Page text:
Organic Multi-step Synthesis: Step 1 – The Wittig Reaction

Many reactions in chemistry form carbon-carbon bonds. The Wittig Reaction discovered in 1954 by Nobel laureate George Wittig, is one of the most reliable ways of forming new carbon-carbon double bonds. Because it is so reliable, it is commonly used in organic synthesis to prepare alkenes. With an aldehyde or ketone as a starting reagent in the presence of an organophosphorus ylide (a compound containing a charged phosphorus atom that is adjacent to an oppositely charged organic atom) an organophosphine oxide and an alkene will be formed.

One of the main forces driving the Wittig reaction to completion is the stability gained through the progression from the relatively unstable cyclobutane intermediate to organophosphine oxide product.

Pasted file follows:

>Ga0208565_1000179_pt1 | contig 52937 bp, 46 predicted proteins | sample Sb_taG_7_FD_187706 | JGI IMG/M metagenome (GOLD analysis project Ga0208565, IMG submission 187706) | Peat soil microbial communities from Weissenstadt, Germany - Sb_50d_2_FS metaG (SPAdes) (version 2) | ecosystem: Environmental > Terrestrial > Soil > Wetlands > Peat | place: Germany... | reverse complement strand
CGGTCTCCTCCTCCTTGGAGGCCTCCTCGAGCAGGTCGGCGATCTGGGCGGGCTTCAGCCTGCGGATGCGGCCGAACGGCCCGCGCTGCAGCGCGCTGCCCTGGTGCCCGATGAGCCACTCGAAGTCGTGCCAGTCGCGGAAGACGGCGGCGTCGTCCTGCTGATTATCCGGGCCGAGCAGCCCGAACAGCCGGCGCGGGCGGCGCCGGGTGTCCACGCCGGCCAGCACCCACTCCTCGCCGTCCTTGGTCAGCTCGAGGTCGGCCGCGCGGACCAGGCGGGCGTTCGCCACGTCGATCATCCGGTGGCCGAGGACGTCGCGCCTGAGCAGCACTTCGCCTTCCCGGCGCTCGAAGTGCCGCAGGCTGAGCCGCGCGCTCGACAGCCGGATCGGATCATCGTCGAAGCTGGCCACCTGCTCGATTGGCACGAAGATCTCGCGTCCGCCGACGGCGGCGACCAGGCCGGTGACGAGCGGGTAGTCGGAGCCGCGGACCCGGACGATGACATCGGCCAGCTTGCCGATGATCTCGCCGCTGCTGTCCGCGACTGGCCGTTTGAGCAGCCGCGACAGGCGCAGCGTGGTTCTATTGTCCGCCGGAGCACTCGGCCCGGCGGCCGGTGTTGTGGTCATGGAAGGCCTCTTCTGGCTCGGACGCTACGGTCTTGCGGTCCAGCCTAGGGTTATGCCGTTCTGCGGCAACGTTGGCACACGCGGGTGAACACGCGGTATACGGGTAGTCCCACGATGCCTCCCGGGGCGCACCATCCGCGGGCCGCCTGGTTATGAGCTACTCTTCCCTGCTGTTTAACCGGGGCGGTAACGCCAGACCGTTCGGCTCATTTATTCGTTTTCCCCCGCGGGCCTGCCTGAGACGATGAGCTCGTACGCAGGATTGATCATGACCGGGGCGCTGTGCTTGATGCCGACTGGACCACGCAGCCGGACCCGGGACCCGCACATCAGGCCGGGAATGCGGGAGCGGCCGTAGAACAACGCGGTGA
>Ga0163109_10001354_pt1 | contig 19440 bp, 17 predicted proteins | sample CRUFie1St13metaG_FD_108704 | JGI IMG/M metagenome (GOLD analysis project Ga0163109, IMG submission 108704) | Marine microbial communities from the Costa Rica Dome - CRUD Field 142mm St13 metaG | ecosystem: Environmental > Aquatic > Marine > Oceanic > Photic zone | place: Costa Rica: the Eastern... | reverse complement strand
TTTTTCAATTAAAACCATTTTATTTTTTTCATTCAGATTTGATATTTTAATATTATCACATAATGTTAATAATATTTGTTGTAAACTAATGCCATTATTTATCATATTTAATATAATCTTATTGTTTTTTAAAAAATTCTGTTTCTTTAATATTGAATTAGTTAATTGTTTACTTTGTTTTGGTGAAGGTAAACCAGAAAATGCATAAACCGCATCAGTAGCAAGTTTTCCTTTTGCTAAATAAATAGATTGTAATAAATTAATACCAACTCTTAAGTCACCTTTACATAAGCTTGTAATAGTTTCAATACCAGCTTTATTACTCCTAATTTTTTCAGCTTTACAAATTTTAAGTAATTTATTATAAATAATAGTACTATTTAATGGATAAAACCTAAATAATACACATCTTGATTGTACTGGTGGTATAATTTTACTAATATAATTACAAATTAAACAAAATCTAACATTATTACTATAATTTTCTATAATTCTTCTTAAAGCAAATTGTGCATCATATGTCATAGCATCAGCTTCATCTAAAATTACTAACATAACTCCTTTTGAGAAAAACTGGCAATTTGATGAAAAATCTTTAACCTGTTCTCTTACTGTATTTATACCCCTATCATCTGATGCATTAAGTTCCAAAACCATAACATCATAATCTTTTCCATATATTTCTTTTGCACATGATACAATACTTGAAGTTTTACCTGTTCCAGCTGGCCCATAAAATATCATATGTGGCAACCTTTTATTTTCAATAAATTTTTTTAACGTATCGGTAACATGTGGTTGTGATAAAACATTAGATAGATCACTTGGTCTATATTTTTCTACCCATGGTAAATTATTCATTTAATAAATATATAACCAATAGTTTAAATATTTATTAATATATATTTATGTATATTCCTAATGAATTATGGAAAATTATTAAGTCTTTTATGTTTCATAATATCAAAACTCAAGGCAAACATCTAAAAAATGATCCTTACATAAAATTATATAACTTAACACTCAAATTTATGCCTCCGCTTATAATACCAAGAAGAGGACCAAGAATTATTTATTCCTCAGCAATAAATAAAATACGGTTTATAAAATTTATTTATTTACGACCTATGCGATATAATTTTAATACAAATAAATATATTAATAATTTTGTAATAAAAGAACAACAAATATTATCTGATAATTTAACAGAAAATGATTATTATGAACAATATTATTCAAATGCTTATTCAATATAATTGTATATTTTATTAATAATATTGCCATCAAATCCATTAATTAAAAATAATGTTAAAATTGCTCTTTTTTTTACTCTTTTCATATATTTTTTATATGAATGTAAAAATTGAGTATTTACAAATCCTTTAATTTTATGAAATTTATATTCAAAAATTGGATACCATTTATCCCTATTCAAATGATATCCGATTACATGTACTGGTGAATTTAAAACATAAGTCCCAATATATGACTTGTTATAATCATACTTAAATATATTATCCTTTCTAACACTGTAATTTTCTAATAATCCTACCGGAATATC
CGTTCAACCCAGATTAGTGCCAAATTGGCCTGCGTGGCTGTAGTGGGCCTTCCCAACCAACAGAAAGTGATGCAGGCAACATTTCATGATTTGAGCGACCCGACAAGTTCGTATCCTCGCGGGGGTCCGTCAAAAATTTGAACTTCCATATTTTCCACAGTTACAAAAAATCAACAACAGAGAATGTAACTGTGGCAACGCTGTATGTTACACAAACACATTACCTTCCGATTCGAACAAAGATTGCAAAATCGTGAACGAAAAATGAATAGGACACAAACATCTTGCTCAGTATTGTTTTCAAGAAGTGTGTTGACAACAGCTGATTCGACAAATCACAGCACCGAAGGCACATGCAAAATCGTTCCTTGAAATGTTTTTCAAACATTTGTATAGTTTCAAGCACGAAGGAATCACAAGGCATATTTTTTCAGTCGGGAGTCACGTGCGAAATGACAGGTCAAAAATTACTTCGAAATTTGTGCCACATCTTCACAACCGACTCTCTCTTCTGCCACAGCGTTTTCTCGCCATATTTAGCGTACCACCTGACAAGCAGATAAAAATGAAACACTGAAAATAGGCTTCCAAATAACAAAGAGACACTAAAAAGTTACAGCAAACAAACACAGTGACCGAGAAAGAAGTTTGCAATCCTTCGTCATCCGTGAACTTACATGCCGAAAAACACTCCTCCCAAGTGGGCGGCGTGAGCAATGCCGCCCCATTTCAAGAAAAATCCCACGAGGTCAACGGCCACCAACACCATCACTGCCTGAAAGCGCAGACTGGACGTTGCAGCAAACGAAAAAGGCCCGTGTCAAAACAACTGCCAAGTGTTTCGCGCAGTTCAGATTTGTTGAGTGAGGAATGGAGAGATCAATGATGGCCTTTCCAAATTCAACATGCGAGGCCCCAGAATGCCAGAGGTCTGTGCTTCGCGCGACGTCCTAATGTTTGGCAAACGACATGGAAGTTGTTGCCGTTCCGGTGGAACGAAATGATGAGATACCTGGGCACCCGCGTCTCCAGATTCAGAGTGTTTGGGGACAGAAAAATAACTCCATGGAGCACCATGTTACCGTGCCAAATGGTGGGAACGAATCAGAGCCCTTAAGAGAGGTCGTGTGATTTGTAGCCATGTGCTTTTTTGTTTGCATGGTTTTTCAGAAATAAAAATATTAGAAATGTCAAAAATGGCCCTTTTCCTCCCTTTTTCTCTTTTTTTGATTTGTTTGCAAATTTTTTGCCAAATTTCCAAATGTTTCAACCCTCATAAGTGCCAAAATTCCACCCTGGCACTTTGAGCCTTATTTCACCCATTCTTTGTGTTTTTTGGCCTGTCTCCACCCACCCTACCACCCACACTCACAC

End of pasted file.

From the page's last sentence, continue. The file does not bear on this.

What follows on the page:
Typically, the chemistry of the ylide and its preparation is also explored. As mentioned previously an organphosphorus ylide, often called the Wittig Reagent, refers to a compound containing a charged phosphorus atom that is adjacent to an oppositely charged organic atom. These types of molecules have two forms, their charged (ylide) form or their uncharged (phosphorane) form